Franklin, Stuart (12 of 13). Oral History of British Photography

  • Add a note
    Log in to add a note at the bottom of this page.
  • All notes
  • My notes
  • Hide notes
Please click to leave a note

The British Library Board acknowledges the intellectual property rights of those named as contributors to this recording and the rights of those not identified.
Legal and ethical usage »

Tags (top 25):
(No tags found for this item)
  • Type


  • Duration


  • Shelf mark


  • Subjects


  • Recording date


  • Interviewees

    Franklin, Stuart (speaker, male)

  • Interviewers

    Read, Shirley (speaker, female)

  • Abstract

    Part 12: SF went to China for Magnum because of the build up of the protest movement there. Time then gave him an assignment. Stayed in an hotel next to Tiananmen Square. Tried to document as much as he could of the protest. A hunger strike in the square and a very positive mood, very peaceful. The army truncated this when they moved in June 3rd & 4th. Took the picture from the balcony of his hotel. Was with a writer from Vanity Fair, Charlie Cole from Newsweek. It was very harrowing to watch, the tanks moved up the avenue. The young man who climbed on the tank was pulled away by people in the crowd and has never been heard of since. Hid the film in a bag of tea and gave it to a French student who was flying back to Paris. The photograph was published as a double page in Time magazine and all over the word; Charlie Coles picture was published in Newsweek. Think the picture survived because it has smoke coming out of the tank in the back. Symbolised the defiant moment, man against the mountain of the Chinese state. It wasn't a very satisfying image to take, he was too far away, was several stories up with a 500mm lens and the one thing he could see in his mind was Koudelka's picture of tanks rolling into Prague in 1968. But he couldn't leave the hotel because the army were there and had completely taken over the avenue. Nevertheless it became an iconic photograph, possibly because of the television coverage which made it an iconic moment. SF took many pictures which he thought were stronger images and told more but didn't become iconic. The hotel was searched and film confiscated. SF was sent into the countryside. All quiet where he was sent so photographed daily life. Time had photographers all over the country. When he returned the photograph had been published and was being made into a poster, because Rene Burri had seen the possibility. Came back a week before the Magnum meeting in New York to prepare a portfolio for the meeting to become a member after four years. Many interviews. Interpreting news and putting inflection on it is a tremendous role for photographers. Televison & the wire services tend to present more anondyne, more technical and less personal and less heartfelt images rather than the much more engaged document of the event where you got a more varied account of the event. Now its more fragmented, photographs may be more glamorous but tell us less. The wires services tend to operate round a single image and the magazines presented a narrative. Photography as used in the press today tends to sever links and connections rather than make them as it used to. We lose good information. Admired David Blundy work, he broadened the story out from one person or family.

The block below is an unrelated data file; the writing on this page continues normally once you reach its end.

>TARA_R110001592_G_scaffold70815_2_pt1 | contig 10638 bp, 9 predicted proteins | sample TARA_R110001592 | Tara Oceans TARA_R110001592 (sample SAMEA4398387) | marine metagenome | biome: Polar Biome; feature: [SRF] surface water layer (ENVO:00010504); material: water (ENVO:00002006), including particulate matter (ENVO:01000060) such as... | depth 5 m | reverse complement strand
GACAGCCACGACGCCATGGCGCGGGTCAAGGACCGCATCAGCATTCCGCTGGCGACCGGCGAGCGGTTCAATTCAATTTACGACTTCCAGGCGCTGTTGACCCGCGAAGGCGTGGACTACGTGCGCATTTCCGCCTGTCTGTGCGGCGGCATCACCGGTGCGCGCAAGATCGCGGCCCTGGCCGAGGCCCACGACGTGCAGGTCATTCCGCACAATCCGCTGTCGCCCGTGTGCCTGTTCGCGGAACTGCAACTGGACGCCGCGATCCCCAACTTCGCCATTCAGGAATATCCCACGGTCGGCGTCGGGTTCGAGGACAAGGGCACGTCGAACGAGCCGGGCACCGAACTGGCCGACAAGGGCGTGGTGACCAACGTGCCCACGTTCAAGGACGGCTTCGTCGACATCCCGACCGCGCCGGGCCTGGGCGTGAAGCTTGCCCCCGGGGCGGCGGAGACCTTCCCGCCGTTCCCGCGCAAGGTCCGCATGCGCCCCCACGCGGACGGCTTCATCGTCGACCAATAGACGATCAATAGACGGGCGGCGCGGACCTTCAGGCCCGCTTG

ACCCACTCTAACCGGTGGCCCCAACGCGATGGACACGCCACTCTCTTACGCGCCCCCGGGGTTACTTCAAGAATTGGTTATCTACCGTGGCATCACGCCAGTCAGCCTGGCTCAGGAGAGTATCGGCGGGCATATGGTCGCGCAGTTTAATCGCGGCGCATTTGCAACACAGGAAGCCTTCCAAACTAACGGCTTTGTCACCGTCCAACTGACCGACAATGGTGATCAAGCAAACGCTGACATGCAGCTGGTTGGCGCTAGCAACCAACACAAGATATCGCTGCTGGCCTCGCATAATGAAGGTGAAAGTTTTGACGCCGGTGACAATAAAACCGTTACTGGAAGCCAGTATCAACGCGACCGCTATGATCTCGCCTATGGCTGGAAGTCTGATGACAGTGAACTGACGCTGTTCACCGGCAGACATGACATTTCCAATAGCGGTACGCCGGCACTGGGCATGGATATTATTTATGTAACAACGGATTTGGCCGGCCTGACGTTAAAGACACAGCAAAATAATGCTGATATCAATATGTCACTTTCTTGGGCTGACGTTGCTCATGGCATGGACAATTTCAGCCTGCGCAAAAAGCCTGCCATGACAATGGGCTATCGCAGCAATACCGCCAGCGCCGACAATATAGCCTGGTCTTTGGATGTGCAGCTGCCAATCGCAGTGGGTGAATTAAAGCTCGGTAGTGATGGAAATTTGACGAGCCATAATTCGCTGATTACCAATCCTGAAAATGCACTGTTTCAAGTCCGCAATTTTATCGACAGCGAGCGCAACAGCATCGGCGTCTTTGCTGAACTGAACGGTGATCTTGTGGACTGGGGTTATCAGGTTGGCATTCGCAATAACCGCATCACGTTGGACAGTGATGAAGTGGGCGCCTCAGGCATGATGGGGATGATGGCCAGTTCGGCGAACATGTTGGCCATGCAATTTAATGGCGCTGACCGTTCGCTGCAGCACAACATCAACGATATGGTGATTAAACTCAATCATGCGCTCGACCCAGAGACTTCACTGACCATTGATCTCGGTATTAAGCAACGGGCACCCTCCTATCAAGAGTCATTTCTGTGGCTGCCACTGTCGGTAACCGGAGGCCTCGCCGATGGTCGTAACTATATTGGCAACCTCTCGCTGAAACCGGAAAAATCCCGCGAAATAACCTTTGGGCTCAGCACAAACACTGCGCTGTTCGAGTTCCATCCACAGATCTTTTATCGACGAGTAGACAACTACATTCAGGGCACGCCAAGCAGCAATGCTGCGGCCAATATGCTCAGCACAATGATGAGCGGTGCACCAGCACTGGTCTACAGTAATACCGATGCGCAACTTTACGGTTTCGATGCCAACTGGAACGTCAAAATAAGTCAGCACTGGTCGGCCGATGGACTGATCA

• Metadata record:

    View full metadata for this item